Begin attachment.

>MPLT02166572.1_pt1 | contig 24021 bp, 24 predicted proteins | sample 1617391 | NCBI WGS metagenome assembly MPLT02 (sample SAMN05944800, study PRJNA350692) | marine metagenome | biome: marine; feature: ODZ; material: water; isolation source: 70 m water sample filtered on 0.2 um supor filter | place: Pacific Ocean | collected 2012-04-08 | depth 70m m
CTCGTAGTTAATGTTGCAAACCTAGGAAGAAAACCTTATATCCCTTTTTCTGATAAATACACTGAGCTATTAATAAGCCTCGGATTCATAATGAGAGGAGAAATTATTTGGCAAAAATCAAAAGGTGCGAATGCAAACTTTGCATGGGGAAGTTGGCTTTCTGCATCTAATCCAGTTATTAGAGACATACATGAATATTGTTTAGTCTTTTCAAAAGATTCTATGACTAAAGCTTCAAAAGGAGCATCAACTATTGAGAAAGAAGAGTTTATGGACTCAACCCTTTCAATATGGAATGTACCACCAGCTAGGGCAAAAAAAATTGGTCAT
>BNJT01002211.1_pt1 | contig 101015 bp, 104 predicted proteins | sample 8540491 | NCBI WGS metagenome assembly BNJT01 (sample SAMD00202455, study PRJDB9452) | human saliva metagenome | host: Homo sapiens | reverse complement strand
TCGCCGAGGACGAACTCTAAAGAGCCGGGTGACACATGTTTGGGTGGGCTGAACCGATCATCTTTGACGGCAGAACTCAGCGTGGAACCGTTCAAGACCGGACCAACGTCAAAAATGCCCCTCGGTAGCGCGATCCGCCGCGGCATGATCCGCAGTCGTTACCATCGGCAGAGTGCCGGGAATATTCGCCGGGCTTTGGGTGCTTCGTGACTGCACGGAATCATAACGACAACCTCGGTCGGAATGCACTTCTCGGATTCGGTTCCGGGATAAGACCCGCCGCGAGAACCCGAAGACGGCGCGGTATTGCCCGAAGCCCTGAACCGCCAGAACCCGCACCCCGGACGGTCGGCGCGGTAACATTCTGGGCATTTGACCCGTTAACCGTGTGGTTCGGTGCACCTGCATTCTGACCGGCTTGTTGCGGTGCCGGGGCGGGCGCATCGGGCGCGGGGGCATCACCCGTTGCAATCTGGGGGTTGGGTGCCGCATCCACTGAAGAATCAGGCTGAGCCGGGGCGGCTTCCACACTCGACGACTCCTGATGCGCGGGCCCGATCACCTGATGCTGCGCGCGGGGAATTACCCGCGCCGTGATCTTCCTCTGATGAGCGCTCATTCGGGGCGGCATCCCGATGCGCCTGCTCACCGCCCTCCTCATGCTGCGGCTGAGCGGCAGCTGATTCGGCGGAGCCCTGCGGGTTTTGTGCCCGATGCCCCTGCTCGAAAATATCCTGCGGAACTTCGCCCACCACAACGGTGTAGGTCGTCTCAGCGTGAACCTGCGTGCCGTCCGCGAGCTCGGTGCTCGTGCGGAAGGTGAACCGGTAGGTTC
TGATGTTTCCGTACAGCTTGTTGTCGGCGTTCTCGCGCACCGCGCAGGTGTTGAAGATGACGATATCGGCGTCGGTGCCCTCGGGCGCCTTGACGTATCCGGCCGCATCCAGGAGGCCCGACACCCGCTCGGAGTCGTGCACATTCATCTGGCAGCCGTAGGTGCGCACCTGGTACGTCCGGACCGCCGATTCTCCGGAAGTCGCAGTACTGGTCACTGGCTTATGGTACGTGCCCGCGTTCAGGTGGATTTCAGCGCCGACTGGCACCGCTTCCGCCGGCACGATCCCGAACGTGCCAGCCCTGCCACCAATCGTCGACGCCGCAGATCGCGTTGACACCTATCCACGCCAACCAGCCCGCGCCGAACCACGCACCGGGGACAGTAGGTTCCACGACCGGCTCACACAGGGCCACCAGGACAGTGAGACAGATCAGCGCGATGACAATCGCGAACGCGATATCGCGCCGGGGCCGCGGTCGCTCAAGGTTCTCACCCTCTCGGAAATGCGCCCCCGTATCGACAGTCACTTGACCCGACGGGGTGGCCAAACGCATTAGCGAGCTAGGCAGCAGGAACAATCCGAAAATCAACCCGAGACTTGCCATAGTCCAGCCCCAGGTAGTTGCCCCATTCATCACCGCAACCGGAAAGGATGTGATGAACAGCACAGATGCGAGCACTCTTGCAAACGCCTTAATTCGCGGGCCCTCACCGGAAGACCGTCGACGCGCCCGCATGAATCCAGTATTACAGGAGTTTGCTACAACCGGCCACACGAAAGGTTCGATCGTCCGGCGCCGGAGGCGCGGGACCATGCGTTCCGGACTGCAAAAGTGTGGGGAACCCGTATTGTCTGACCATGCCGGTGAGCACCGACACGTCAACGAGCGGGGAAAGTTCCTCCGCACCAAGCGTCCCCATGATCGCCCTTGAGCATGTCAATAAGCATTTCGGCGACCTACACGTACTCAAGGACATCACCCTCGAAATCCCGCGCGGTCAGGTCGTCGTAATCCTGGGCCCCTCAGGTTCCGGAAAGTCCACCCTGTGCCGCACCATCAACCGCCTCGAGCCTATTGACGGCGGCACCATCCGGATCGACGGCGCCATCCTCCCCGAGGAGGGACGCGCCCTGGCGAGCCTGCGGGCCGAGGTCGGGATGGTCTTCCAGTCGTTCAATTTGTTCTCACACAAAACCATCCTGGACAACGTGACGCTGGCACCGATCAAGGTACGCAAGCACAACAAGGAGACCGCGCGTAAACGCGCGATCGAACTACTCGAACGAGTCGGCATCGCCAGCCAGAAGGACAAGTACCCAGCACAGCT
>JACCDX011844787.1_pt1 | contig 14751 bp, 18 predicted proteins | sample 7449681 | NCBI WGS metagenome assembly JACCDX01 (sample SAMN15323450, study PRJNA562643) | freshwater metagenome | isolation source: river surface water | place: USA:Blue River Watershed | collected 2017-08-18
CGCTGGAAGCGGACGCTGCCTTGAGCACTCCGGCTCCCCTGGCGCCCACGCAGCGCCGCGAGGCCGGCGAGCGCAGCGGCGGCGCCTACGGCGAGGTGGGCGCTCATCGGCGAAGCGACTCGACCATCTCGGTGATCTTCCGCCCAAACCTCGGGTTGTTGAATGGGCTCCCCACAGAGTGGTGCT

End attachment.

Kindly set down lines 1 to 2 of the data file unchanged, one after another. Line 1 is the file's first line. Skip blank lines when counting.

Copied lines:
>MPLT02166572.1_pt1 | contig 24021 bp, 24 predicted proteins | sample 1617391 | NCBI WGS metagenome assembly MPLT02 (sample SAMN05944800, study PRJNA350692) | marine metagenome | biome: marine; feature: ODZ; material: water; isolation source: 70 m water sample filtered on 0.2 um supor filter | place: Pacific Ocean | collected 2012-04-08 | depth 70m m
CTCGTAGTTAATGTTGCAAACCTAGGAAGAAAACCTTATATCCCTTTTTCTGATAAATACACTGAGCTATTAATAAGCCTCGGATTCATAATGAGAGGAGAAATTATTTGGCAAAAATCAAAAGGTGCGAATGCAAACTTTGCATGGGGAAGTTGGCTTTCTGCATCTAATCCAGTTATTAGAGACATACATGAATATTGTTTAGTCTTTTCAAAAGATTCTATGACTAAAGCTTCAAAAGGAGCATCAACTATTGAGAAAGAAGAGTTTATGGACTCAACCCTTTCAATATGGAATGTACCACCAGCTAGGGCAAAAAAAATTGGTCAT